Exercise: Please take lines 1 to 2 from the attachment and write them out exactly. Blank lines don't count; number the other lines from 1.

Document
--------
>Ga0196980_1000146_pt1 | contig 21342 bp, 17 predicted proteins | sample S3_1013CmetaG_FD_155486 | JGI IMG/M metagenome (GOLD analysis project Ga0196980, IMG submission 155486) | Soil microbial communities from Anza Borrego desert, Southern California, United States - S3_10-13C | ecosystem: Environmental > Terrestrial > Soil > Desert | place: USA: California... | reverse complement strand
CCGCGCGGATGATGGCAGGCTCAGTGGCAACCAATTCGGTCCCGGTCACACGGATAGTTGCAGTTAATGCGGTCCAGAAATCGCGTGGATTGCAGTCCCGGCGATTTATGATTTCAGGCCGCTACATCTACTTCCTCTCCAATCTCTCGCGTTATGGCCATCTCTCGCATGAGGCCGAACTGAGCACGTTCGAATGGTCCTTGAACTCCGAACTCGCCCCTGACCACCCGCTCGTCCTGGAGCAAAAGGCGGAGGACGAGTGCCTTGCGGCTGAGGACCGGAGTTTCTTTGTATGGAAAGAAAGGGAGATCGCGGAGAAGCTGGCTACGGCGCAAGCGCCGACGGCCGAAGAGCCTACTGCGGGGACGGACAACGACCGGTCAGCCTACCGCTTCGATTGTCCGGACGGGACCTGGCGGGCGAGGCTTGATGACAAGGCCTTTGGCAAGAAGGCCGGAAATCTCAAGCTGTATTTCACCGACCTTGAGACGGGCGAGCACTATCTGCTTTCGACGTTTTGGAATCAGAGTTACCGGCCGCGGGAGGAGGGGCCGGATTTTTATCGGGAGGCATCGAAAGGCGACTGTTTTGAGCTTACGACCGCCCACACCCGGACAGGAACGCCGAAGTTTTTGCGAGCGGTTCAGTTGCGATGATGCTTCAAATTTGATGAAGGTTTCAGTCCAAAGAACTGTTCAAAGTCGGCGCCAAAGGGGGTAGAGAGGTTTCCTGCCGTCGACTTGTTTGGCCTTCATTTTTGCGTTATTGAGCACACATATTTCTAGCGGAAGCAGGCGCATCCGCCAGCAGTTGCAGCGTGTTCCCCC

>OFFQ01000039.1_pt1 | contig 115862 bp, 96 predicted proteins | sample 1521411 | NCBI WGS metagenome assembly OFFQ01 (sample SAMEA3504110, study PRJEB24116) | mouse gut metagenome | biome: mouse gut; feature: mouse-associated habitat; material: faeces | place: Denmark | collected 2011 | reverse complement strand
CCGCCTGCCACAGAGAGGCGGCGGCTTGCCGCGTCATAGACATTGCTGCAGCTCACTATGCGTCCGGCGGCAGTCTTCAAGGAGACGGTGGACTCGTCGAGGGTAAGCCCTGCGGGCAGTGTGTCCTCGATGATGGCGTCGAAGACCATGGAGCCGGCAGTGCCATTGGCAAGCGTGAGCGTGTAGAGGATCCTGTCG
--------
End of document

>Ga0196980_1000146_pt1 | contig 21342 bp, 17 predicted proteins | sample S3_1013CmetaG_FD_155486 | JGI IMG/M metagenome (GOLD analysis project Ga0196980, IMG submission 155486) | Soil microbial communities from Anza Borrego desert, Southern California, United States - S3_10-13C | ecosystem: Environmental > Terrestrial > Soil > Desert | place: USA: California... | reverse complement strand
CCGCGCGGATGATGGCAGGCTCAGTGGCAACCAATTCGGTCCCGGTCACACGGATAGTTGCAGTTAATGCGGTCCAGAAATCGCGTGGATTGCAGTCCCGGCGATTTATGATTTCAGGCCGCTACATCTACTTCCTCTCCAATCTCTCGCGTTATGGCCATCTCTCGCATGAGGCCGAACTGAGCACGTTCGAATGGTCCTTGAACTCCGAACTCGCCCCTGACCACCCGCTCGTCCTGGAGCAAAAGGCGGAGGACGAGTGCCTTGCGGCTGAGGACCGGAGTTTCTTTGTATGGAAAGAAAGGGAGATCGCGGAGAAGCTGGCTACGGCGCAAGCGCCGACGGCCGAAGAGCCTACTGCGGGGACGGACAACGACCGGTCAGCCTACCGCTTCGATTGTCCGGACGGGACCTGGCGGGCGAGGCTTGATGACAAGGCCTTTGGCAAGAAGGCCGGAAATCTCAAGCTGTATTTCACCGACCTTGAGACGGGCGAGCACTATCTGCTTTCGACGTTTTGGAATCAGAGTTACCGGCCGCGGGAGGAGGGGCCGGATTTTTATCGGGAGGCATCGAAAGGCGACTGTTTTGAGCTTACGACCGCCCACACCCGGACAGGAACGCCGAAGTTTTTGCGAGCGGTTCAGTTGCGATGATGCTTCAAATTTGATGAAGGTTTCAGTCCAAAGAACTGTTCAAAGTCGGCGCCAAAGGGGGTAGAGAGGTTTCCTGCCGTCGACTTGTTTGGCCTTCATTTTTGCGTTATTGAGCACACATATTTCTAGCGGAAGCAGGCGCATCCGCCAGCAGTTGCAGCGTGTTCCCCC